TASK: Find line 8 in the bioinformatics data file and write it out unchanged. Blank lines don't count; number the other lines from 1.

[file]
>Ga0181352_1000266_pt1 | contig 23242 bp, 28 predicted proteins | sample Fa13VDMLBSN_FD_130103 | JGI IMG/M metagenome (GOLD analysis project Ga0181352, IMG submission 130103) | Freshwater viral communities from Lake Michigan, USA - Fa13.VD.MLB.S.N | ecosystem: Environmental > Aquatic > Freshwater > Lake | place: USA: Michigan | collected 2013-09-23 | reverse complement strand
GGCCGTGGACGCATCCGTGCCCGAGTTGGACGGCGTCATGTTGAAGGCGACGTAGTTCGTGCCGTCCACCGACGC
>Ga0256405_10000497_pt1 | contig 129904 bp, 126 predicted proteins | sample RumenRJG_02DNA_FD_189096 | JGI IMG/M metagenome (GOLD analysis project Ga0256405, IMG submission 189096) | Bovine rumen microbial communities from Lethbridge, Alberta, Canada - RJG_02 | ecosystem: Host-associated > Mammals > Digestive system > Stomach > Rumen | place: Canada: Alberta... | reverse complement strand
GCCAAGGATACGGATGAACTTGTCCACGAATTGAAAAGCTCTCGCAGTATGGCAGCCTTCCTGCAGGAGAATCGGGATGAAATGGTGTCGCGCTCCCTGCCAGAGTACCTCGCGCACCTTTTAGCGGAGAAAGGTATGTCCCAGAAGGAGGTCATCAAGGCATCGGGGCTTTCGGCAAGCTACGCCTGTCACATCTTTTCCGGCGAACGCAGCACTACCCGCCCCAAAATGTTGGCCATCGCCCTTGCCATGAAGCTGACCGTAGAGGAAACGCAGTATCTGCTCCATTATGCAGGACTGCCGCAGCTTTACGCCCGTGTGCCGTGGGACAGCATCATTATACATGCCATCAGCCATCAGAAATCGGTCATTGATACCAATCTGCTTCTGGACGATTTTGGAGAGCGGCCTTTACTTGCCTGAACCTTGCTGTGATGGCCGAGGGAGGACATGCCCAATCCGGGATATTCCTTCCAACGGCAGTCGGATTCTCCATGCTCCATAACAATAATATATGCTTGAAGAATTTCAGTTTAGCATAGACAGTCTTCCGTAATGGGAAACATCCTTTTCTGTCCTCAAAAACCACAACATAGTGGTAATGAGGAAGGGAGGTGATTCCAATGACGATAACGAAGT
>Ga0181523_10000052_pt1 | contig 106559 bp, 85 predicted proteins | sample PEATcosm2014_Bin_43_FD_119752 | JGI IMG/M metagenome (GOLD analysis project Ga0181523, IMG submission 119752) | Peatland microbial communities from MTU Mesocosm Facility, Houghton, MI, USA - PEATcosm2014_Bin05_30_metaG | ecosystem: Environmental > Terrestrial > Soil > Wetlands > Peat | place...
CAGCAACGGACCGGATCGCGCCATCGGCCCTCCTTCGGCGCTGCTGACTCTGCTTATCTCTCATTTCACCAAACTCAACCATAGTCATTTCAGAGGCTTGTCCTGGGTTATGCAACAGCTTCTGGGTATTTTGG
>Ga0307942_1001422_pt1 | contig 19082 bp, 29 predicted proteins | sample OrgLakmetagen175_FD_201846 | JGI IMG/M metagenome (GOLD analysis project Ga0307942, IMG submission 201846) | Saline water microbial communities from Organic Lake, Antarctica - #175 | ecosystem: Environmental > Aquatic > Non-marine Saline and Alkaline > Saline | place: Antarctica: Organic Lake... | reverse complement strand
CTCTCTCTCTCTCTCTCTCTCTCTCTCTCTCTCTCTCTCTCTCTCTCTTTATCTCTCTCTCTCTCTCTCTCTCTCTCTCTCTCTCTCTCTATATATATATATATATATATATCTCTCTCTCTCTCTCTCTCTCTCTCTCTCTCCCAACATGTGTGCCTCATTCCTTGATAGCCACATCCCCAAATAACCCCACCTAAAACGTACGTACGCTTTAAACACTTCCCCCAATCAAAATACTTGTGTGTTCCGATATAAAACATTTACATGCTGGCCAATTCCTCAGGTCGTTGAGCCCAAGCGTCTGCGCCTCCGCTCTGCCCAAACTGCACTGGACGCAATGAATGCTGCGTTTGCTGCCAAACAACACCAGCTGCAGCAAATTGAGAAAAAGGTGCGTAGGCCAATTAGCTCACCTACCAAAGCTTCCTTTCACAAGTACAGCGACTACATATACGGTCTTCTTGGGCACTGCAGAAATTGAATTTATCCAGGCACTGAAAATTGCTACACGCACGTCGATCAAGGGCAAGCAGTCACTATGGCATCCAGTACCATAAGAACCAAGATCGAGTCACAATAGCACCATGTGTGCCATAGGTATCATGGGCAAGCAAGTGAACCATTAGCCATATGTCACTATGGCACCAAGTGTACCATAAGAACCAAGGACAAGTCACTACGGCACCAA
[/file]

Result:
CTCTCTCTCTCTCTCTCTCTCTCTCTCTCTCTCTCTCTCTCTCTCTCTTTATCTCTCTCTCTCTCTCTCTCTCTCTCTCTCTCTCTCTCTATATATATATATATATATATATCTCTCTCTCTCTCTCTCTCTCTCTCTCTCTCCCAACATGTGTGCCTCATTCCTTGATAGCCACATCCCCAAATAACCCCACCTAAAACGTACGTACGCTTTAAACACTTCCCCCAATCAAAATACTTGTGTGTTCCGATATAAAACATTTACATGCTGGCCAATTCCTCAGGTCGTTGAGCCCAAGCGTCTGCGCCTCCGCTCTGCCCAAACTGCACTGGACGCAATGAATGCTGCGTTTGCTGCCAAACAACACCAGCTGCAGCAAATTGAGAAAAAGGTGCGTAGGCCAATTAGCTCACCTACCAAAGCTTCCTTTCACAAGTACAGCGACTACATATACGGTCTTCTTGGGCACTGCAGAAATTGAATTTATCCAGGCACTGAAAATTGCTACACGCACGTCGATCAAGGGCAAGCAGTCACTATGGCATCCAGTACCATAAGAACCAAGATCGAGTCACAATAGCACCATGTGTGCCATAGGTATCATGGGCAAGCAAGTGAACCATTAGCCATATGTCACTATGGCACCAAGTGTACCATAAGAACCAAGGACAAGTCACTACGGCACCAA